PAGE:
October 18, 2019

Rescue efforts coordinated from EOC - Daily Leader Extra : Top Stories

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Rescue efforts coordinated from EOC

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Posted: Thursday, September 12, 2019 3:42 pm

Despite having worked through the wee hours of the morning to ensure the safety of area residents, those manning the Emergency Operations Center (EOC) on Thursday morning hadn't lost their sense of humor.

When asked around 9 a.m. where it started -- "it" intended to mean the local response -- Madison Police Chief Justin Meyer quipped, "Well, it started to rain and then it stopped and then it rained some more."

Lake County Sheriff Tim Walburg and Madison Fire Chief Randy Minnaert were among those to laugh. They had been working since 5 a.m. from the city's commission room to coordinate the local response to flooding around the Madison area.

Madison received 6.46 inches of rain overnight Wednesday on top of 5.44 inches overnight Tuesday, as measured at the Madison Municipal Airport. This led to flooding in some areas on Wednesday morning and more severe flooding by early Thursday.

The city sent out a text message shortly after 4:30 a.m. advising no travel and posted a message on Facebook around 5 a.m., indicating power would not be restored in parts of the city until it was safe to do so.

Dakota State University and all area schools canceled school for the day.

Meyer said that by 1 a.m., barricades on city streets were being moved back in response to rising waters. Although the exact time when the city lost power is not known, by 2 a.m., the city was dark.

"It went quickly from there," Walburg said.

In the EOC on Thursday morning, road closures were noted on laminated maps, and notes were being taken on yellow legal pads as crews checked in.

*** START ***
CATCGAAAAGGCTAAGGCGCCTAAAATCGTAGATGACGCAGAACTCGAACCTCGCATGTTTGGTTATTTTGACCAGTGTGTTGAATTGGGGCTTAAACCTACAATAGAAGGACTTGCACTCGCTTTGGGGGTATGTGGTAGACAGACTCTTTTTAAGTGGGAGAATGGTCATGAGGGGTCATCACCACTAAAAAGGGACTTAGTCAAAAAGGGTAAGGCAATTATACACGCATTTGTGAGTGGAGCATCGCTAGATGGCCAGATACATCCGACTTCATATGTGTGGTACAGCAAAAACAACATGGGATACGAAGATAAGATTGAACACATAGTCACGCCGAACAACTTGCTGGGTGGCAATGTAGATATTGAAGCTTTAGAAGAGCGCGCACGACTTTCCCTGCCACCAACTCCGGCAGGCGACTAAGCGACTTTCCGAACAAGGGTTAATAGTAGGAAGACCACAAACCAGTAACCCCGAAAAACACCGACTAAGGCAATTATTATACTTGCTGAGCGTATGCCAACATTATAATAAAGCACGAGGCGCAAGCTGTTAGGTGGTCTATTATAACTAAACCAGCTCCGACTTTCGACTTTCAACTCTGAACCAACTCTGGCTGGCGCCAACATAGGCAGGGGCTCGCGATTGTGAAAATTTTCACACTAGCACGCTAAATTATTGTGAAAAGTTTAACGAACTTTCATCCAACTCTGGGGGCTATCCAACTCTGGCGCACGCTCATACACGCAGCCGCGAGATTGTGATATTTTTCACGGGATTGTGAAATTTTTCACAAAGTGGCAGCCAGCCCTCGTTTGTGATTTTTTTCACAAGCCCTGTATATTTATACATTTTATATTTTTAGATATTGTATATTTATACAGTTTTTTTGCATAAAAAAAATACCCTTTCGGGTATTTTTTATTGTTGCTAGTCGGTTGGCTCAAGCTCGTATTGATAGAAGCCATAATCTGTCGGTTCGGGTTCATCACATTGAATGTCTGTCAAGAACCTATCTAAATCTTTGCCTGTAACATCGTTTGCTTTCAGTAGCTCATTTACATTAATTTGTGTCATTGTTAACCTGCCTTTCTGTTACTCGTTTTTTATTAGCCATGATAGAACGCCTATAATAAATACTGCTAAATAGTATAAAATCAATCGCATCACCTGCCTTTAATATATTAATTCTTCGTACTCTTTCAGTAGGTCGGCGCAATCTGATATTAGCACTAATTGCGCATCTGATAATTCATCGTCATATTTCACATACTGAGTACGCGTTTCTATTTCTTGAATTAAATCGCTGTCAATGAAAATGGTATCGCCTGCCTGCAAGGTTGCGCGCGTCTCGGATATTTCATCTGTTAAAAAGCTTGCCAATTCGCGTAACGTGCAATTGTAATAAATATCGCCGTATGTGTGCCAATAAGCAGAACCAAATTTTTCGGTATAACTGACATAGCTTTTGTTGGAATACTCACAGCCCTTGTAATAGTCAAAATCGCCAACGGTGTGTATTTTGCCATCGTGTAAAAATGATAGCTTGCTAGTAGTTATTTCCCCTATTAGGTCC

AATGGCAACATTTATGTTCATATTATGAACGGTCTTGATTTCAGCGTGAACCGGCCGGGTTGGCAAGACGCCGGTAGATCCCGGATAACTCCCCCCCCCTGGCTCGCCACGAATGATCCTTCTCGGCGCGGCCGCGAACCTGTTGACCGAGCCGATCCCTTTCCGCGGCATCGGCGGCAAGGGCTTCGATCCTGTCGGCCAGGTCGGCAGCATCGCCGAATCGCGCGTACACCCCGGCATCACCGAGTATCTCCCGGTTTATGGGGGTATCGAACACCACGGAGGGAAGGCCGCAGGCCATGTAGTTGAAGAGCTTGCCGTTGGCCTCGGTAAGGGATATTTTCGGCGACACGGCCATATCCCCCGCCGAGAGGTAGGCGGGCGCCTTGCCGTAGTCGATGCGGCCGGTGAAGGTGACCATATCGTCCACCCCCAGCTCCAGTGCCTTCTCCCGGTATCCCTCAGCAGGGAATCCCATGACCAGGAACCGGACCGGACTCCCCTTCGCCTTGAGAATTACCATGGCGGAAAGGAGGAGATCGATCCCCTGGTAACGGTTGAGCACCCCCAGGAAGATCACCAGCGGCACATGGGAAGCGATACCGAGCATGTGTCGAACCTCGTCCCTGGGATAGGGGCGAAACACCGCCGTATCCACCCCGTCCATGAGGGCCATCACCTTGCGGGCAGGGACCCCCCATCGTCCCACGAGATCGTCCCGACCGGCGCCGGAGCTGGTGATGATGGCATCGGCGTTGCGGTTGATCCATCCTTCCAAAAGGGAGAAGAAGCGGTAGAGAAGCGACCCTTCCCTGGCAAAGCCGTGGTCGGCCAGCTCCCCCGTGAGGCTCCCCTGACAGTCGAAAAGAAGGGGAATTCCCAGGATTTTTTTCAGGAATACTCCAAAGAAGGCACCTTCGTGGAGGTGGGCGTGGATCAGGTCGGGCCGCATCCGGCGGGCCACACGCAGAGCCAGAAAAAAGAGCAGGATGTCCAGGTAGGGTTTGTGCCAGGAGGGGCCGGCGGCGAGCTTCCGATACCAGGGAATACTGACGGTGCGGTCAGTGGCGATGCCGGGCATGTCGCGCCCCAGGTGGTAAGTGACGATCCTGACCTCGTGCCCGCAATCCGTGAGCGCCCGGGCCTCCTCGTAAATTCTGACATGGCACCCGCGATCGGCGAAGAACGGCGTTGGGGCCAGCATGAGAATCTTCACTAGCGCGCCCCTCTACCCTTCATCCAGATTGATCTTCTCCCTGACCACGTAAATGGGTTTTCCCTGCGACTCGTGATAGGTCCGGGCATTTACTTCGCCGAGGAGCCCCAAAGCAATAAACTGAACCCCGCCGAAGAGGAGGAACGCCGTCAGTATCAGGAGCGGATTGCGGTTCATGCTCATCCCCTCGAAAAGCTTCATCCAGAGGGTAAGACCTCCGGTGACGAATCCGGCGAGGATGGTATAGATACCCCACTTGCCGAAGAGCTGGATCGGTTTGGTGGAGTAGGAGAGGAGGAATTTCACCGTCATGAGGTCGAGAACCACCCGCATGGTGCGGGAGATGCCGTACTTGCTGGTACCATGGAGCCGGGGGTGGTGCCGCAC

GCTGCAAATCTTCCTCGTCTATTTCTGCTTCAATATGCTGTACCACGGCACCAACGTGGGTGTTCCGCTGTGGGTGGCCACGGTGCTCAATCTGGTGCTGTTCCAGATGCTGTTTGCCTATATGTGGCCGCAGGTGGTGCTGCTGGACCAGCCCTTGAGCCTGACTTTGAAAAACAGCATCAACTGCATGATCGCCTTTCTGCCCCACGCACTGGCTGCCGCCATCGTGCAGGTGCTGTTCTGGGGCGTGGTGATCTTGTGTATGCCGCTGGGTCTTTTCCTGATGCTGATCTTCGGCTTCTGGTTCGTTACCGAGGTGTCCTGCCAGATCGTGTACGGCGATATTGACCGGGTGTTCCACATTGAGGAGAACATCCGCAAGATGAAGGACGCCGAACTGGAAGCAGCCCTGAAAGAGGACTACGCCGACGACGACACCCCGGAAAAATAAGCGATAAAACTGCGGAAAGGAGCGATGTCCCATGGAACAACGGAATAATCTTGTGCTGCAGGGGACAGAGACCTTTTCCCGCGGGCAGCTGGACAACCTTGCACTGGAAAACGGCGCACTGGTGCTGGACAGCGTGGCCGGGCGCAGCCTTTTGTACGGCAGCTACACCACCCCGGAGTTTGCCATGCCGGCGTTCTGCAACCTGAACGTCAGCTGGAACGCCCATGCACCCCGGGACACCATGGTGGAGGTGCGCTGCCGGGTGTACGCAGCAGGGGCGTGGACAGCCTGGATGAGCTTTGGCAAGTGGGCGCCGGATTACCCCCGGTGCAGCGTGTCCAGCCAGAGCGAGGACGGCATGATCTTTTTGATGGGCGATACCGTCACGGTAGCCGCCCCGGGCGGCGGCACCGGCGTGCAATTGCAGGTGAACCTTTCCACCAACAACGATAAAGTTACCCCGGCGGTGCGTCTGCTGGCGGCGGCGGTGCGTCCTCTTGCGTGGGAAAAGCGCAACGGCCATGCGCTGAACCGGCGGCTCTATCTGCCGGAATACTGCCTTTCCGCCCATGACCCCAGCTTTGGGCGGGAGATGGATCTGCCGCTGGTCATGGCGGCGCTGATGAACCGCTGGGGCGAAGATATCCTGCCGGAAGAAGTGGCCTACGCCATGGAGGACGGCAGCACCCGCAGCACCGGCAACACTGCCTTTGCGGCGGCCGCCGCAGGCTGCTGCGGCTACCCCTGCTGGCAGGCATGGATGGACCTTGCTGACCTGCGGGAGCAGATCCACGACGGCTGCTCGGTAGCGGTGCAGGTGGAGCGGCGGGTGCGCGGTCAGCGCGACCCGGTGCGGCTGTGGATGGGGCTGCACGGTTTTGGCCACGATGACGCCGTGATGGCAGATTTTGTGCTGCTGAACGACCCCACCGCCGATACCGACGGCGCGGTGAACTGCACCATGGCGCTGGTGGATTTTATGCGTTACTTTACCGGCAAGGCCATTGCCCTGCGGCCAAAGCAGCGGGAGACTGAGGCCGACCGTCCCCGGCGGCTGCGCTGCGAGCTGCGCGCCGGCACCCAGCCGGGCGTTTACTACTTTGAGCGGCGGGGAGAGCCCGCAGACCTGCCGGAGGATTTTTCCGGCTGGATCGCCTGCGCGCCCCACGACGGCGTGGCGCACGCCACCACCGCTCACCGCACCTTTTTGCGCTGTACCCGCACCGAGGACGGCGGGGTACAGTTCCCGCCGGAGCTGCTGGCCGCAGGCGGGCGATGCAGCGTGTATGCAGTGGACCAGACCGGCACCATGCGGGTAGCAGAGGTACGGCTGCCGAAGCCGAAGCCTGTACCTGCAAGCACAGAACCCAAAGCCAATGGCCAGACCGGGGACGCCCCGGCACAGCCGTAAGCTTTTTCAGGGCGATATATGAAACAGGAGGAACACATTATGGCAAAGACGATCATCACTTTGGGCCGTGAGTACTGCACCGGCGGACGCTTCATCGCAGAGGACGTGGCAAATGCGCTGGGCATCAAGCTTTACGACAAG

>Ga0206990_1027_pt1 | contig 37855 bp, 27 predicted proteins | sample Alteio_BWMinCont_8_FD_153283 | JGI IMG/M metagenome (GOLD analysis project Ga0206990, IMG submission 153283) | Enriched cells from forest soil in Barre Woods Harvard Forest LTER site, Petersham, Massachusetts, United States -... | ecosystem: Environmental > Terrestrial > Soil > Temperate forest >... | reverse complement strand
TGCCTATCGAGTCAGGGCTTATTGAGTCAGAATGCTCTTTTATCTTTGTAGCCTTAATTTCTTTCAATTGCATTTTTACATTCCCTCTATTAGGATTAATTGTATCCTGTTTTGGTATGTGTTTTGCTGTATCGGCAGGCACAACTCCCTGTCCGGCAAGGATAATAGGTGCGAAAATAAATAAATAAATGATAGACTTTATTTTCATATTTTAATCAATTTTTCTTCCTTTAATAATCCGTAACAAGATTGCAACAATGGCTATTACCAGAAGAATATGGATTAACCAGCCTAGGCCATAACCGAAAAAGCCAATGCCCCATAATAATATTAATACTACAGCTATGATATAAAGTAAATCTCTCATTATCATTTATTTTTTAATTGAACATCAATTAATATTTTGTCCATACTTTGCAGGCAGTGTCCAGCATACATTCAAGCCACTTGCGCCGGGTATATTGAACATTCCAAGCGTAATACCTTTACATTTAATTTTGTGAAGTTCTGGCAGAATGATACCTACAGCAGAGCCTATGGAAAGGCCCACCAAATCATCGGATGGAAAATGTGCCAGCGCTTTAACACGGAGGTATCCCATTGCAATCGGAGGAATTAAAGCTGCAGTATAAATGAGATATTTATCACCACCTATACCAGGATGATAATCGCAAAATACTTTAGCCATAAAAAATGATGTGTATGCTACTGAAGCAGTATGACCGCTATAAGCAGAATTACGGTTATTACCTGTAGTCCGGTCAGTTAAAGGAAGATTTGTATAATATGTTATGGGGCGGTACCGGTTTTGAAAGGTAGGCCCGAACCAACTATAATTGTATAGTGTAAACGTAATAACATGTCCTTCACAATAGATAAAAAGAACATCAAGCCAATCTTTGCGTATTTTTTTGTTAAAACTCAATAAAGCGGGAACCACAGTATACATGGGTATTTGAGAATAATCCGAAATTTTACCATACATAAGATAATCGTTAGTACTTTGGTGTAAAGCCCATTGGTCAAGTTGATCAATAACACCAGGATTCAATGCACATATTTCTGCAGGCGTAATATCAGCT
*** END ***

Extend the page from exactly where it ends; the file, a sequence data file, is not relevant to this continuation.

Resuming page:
Meyer said evacuations began between 2:30 and 3 a.m. The area most affected lay between N.E. 3rd Street and S.E. 1st east of Washington Avenue. However, both N. Harth Avenue and N. Lee Avenue were affected between the 300 and 400 blocks.

"We didn't do any forced evacuations. We did voluntary evacuations," he explained.

While some people could walk out, boats were used to rescue three people, two of the responders using personal boats in these efforts. In addition, where other vehicles could not safely approach homes, a payloader was used.

"They would drive the payloader up to the front step and they'd step in the bucket," Meyer said, explaining how the rescues were effected.

First responders also had to rescue stranded motorists. This was true in the county as well as in the city. Walburg said the Wentworth Volunteer Fire Department and deputies rescued motorists stranded near the Dakota Ethanol plant on SD-34.

The water crested by 6 a.m., according to Meyer, and has begun to recede. However, Walburg said there are still some concerns in the county.

"What we're worried about is Lake Herman. It's at the top of its banks," he said.

Water pouring over the spillway is already backing up behind the houses along Territorial Road. A deputy did check the area and determined that both the roadway and houses were safe.

"If it [Lake Herman] gets more water, where is it going to go?" Walburg said, asking a rhetorical question.

Both city streets and county roads are barricaded in some areas due to the flooding. However, the county faces other challenges.

"The county Highway Department is out assessing some of the problem culverts," Walburg said. "Right now, they are closing off sections as we speak."

To date, no one has been rescued in the county. Considering the number of lakeside properties, Walburg is not ruling out that possibility should there be additional rainfall.

Minnaert said firefighters responded immediately upon being contacted earlier this morning. In addition to adding manpower to rescue efforts, firemen were able to offer the use of equipment owned by their employers.

There have been no medical emergencies as a result of the flooding. However, in several instances, individuals with medical conditions have been transported to the hospital to be checked after being evacuated, according the Minnaert.

"We did have some fire calls, but no true fires. There were some alarm issues with the power outage and getting wet," he said about 9:30 a.m.

Responding agencies have included not only the Police Department and Sheriff's Office but also the state Highway Patrol, city street crews, state Department of Game, Fish & Parks, county Highway Department and East River Electric, which provided equipment used for evacuations.

First responders are hopeful an end is in sight.

"Hopefully, the rain will clear off and we'll get that sunshine they're promising," Meyer said.

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